How to Read Seed Catalogs
Posted: February 6, 2012
On one of those particularly cold and blustery wintry days, I like to gather up all the seed catalogs that have arrived in my mailbox and settle down for a good read. Even if you don’t plan to buy from them but buy locally this spring, you can learn much from catalogs if you understand a few key terms and all that may be packed into the descriptions.
Of course it helps to have a pen and paper, or perhaps a laptop, handy to note all your choices and plans. If you have a laptop computer or other internet access handy, you might want to check out the seed catalogs online too. Many offer web-only specials.
Ordering from seed catalogs is both convenient, and a good way to get a wider selection than usually is available locally, especially if you are looking for quite new or unusual varieties. Yet most catalogs offer a lot more than just an order list for seeds and plants. I like to compare several catalogs, as they usually emphasize different points.
The first item that should catch your eye in catalogs, other than photos, is the name of the flower or vegetable. The words “New” or “Improved” aren’t just selling points, they often mean the variety has been changed in some trait, perhaps substantially.
Icons are used to highlight key traits, such as a sun for heat tolerance, a snowflake for cold tolerance, or a pot meaning good in containers. Look for the key to these icons, which vary among catalogs, at the beginning or often on the bottom of each page. One icon used for most is the red, white and blue All-America Selections shield, indicating this variety won this award, being judged by professionals nationwide as superior (www.all-americaselections.org).
Letters you may see by some crops are F1 and OP. These refer, respectively, to F1 hybrids (first generation, compared to F2 which is second generation) and Open Pollinated. The former are crosses between two parents, to produce a variety with hybrid traits and vigor. If you collect seeds of these F1 hybrids, they won’t give you the same variety. Open pollinated plants, on the other hand, will come “true” from their seeds when sown.
Other code letters you will see with some plants, in particular some vegetables such as vine crops and tomatoes, are ones referring to disease resistance. Choose these varieties, and you may have fewer diseases in the garden to deal with. In one catalog I saw over 50 listed—not all of course for one crop. Some of the main ones to watch for on tomatoes for instance are TMV (tobacco mosaic virus), TSWV (tomato spotted wilt virus), V (verticillium wilt), and F (fusarium wilt). If there has been late blight in your area in recent years, wiping out tomatoes, look for the few with resistance to this (LB).
The other key point in seed catalog descriptions is days to maturity. This could mean from sowing or in the case of slow crops the days from setting out plants. Check the catalog to make sure what is meant. This is particularly important in northern areas with short growing seasons (days between frosts), in order to get flowers or in the case of vegetables their fruits. Even with this, if a summer is particularly cool and the crop likes warmth, it may mature more slowly.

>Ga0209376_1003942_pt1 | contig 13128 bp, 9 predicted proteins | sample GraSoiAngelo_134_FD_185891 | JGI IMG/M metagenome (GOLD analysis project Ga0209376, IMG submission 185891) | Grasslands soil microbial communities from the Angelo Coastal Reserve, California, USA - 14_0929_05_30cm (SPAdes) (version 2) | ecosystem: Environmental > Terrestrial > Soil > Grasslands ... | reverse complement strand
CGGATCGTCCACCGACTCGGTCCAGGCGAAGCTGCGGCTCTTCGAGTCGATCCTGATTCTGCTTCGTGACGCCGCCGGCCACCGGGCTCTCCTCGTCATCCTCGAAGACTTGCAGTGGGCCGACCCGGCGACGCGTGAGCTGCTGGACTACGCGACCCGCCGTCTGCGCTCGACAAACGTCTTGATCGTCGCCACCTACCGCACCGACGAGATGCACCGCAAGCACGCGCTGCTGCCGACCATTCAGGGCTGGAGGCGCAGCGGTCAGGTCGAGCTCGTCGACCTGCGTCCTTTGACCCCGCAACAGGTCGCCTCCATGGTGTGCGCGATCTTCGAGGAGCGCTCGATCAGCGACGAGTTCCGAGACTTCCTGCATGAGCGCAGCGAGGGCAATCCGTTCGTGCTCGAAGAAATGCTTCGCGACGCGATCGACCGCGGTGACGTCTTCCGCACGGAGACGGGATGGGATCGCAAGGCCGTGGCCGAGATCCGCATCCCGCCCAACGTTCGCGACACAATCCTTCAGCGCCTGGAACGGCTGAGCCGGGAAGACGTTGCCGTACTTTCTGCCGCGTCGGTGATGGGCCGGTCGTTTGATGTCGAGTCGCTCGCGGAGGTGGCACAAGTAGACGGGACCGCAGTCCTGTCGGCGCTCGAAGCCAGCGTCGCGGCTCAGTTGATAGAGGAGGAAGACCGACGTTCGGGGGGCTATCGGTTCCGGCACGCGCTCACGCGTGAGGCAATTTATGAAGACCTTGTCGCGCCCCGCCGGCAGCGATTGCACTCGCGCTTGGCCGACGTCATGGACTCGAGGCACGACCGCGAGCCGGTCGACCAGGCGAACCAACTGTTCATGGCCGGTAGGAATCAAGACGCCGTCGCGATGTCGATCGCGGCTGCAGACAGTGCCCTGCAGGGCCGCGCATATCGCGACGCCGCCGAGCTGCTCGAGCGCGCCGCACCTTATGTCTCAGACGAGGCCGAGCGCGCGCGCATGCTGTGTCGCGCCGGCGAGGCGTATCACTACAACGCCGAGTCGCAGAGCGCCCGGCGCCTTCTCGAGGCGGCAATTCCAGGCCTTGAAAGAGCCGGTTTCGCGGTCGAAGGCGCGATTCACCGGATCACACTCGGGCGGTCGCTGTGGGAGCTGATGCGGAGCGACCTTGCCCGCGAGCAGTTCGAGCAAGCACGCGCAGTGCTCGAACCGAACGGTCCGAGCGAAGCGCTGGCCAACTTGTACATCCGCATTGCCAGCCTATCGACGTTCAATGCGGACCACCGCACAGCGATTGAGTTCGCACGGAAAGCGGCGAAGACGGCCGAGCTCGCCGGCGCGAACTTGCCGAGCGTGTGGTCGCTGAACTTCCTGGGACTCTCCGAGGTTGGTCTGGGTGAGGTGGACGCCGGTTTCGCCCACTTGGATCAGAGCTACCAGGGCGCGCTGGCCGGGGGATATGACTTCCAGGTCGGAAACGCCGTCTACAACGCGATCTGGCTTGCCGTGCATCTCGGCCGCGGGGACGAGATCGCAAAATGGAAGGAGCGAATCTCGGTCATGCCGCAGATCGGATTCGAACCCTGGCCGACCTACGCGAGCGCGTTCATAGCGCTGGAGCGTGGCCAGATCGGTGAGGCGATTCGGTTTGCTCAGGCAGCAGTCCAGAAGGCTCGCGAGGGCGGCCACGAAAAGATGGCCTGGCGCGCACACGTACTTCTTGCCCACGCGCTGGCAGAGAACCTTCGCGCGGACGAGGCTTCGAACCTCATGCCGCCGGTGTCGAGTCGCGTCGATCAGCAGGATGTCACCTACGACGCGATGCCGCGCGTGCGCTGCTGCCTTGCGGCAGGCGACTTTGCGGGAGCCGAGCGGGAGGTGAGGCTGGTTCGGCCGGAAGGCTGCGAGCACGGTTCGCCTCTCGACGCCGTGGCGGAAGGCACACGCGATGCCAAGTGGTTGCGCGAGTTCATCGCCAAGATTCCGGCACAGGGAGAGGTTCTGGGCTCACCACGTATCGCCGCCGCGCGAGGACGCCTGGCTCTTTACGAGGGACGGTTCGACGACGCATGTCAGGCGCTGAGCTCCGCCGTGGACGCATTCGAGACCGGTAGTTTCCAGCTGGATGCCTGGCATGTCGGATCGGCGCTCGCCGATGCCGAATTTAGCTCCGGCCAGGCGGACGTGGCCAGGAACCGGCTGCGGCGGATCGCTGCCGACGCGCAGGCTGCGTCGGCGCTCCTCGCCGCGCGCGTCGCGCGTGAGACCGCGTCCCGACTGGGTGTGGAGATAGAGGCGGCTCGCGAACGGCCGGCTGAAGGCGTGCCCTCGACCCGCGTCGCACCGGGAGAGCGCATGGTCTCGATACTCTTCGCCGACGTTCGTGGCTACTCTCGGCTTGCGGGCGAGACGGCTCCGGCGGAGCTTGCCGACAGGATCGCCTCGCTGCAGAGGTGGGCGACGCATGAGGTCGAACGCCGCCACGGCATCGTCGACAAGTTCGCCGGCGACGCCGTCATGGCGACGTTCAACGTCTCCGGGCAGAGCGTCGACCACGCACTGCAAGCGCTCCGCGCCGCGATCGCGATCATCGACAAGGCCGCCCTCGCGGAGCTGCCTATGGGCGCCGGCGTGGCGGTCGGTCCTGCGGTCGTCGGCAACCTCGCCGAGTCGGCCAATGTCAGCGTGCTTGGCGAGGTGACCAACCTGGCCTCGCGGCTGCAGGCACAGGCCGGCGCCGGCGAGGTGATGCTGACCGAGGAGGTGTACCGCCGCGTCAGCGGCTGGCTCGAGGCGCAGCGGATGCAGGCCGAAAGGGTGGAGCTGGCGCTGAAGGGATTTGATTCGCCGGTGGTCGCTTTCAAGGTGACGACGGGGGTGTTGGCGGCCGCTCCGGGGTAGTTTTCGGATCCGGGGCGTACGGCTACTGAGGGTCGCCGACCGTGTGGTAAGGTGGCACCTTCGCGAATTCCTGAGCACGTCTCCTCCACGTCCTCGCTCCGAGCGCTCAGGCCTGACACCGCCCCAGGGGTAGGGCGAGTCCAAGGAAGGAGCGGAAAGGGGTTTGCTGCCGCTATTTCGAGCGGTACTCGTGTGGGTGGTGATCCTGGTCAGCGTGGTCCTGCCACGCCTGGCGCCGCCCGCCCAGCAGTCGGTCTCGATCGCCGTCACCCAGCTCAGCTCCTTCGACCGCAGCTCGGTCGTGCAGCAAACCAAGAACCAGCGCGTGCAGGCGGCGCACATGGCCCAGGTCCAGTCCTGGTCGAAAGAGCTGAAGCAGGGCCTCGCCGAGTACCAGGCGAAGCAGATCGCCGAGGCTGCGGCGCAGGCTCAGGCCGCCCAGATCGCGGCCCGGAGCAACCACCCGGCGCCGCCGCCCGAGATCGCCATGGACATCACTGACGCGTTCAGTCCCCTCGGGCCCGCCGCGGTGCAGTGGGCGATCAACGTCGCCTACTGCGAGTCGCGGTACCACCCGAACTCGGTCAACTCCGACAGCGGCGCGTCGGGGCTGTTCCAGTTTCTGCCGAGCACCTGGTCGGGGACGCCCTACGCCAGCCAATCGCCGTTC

Descriptions are useful for specifics such as fruit or flower color, particular flavors of vegetables, heights and spreads. Even these may vary greatly among catalogs, so compare several, and they may vary from your own garden. Beware of general and glowing adjectives such as “good”, “popular”, or “large”, as these are relative and may have little meaning in your own garden. Just as the photos are often “enhanced” (don’t get disappointed if your flowers and vegetables don’t look as luscious), so are many descriptions.
To avoid ending up with too many seeds, roughly map out your garden to scale, then “fit in” the varieties you want grow. A good catalog will give the approximate seeds per packet, and spacing when planting seedlings or sowing seeds. So, for instance, for sweet corn you may see 150 seeds per packet. If the recommendation is to plant 3 seeds per foot, this packet would sow 50 feet of row.
You should also see growing tips for each crop, as in the case of corn it’s best to plant several rows close together for best pollination. So rather than one long row, five 10-foot rows, three feet apart would be better. So the simple math means you need an area 10 by 3 feet, or 30 square feet just for this packet of corn seeds.
The good news is, if you end up with too many seeds, most store well for a year or more in a jar in the refrigerator. Or, order with a friend and share the seeds.
If you don’t have any catalogs, and aren’t on their mail lists already, search online for some. You can invariably order up a printed copy to be mailed from their websites, as well as see the range of plants they offer and any specialties. Especially in the case of vegetables, if you like a crop in particular, such as lettuce or tomatoes or peppers, you may be surprised how many selections you can find. Just remember, don’t get carried away with more than you and your garden space can handle—something I continually seem to neglect!
For more on seed catalogs and some information from Master Gardeners on tomato recommendations for 2012, see
Learn how to start your seeds indoors, and build your own frame for a lighting system by attending the Indoor Seed Starting workshop scheduled for Thursday, February 29th from 6:30-8:30 p.m. Call the Extension Office at 717-263-9226 to register. Class is limited to 25.